Travelling with Bicycles on a Train: London King's Cross

Travelling with your bike on a train

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All of our cycling trips this year involved travelling with our bicycles on some kind of a train. Now, granted, it is a stretch to include the Netherlands trip as the bikes were strapped to our car. Ignoring that for a second, we have some useful advice if you ever need to let the train take the strain.

Question One | Can I take my bike on any train?

Simply put, no! Lumo, for example, in their rush to introduce their ultra green, brand new, 100% electric Hitachi trains, forgot to think of the environmental impact of their passengers’ onward journeys. Without any carriages with dedicated bike spaces, full size bikes are a no go here. Stanstead Express are the same, although we didn’t go to the effort of finding out why. Both allow folding bikes as long as they are indeed folded, bagged up, and stored in the luggage rack.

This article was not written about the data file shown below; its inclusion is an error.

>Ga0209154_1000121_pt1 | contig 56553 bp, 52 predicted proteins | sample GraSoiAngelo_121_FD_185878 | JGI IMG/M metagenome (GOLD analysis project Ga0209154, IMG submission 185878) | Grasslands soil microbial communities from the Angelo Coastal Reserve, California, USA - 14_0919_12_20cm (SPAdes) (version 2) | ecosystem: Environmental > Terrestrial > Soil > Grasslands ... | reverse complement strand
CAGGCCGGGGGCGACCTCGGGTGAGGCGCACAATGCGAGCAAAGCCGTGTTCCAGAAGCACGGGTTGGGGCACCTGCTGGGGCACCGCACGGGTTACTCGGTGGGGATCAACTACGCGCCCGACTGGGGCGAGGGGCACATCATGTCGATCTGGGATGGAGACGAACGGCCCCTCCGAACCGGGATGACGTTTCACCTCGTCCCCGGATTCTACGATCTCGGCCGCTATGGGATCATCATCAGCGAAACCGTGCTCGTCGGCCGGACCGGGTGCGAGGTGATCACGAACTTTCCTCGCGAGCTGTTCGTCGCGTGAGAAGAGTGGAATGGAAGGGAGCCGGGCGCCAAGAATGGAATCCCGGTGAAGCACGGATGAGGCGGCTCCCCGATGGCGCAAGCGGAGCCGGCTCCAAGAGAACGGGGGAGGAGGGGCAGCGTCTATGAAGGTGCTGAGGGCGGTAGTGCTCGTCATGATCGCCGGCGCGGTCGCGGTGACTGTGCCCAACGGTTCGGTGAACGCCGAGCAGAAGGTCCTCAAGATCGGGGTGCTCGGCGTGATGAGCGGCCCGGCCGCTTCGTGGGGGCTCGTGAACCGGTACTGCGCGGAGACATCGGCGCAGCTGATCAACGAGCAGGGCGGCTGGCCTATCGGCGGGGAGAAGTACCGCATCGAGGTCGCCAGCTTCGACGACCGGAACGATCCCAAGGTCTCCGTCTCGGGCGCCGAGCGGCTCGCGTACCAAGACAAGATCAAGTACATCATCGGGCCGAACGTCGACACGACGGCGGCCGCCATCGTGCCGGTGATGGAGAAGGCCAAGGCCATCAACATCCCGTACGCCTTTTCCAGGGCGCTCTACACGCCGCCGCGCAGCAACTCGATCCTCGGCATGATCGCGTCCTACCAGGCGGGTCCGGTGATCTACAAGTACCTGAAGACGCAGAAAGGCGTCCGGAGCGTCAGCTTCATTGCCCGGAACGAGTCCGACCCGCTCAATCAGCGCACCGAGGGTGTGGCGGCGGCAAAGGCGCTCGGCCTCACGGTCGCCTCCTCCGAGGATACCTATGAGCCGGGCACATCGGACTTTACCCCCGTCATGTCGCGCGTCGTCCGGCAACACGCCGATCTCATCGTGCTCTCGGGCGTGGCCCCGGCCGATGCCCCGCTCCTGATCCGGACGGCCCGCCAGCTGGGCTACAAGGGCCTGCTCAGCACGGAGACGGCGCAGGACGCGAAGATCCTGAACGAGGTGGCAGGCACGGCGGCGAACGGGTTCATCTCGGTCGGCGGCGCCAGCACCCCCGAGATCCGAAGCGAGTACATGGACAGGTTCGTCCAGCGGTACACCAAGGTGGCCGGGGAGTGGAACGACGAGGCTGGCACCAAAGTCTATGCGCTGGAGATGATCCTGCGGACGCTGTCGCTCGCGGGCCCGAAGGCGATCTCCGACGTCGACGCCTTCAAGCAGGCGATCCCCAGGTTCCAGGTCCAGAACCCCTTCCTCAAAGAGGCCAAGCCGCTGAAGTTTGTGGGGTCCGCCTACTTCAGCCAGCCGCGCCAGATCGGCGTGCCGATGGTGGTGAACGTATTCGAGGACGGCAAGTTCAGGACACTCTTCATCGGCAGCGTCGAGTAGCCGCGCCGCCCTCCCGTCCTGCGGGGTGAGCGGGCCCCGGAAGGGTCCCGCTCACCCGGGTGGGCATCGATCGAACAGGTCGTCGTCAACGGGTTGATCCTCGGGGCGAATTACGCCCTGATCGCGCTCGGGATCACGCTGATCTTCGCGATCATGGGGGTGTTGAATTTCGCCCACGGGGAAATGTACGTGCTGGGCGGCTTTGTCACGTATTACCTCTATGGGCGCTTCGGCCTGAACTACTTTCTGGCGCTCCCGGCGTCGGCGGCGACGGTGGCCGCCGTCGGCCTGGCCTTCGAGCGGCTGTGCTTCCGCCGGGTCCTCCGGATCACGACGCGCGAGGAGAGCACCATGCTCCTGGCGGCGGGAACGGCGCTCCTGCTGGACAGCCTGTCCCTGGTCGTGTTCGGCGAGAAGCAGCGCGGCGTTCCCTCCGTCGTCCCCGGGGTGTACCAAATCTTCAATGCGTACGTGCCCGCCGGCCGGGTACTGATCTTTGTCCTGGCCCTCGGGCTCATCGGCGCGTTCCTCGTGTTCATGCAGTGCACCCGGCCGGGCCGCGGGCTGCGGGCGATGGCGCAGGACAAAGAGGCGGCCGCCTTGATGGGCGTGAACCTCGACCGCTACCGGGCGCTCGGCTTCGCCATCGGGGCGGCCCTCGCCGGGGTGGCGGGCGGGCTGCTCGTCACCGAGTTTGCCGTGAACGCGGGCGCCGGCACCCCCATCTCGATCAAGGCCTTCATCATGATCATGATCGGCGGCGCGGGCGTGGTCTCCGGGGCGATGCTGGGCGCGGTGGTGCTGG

On the London Underground, whereas folding bikes are allowed on any of their services, full sized bikes are either restricted completely (Circle Line, District Line, Hammersmith & City and Metropolitan) or allowed only out in the burbs. Interestingly, bikes are allowed between Stratford and Canning Town: a distance of just two and a half miles. With all the faff of escalators, lifts and waiting for the train, I’d recommend just cycling it!

Sticking with London, some mainline services travel through stations that are managed by TfL so must comply with their policy of no full sized bicycles on deep tube sections. Great Northern restrict carrying bicycles between Drayton park and Moorgate, for example.

Finally, you should be prepared for restrictions during rush hour. Generally, this is between 7:30 and 9:30 am and 4:40 to 6:30 pm and only fully folded bikes are allowed. You should check the operator’s website for specifics as it may depend on your direction of travel.

Question Two | Do I need to book?

Yes. No. Apparently not.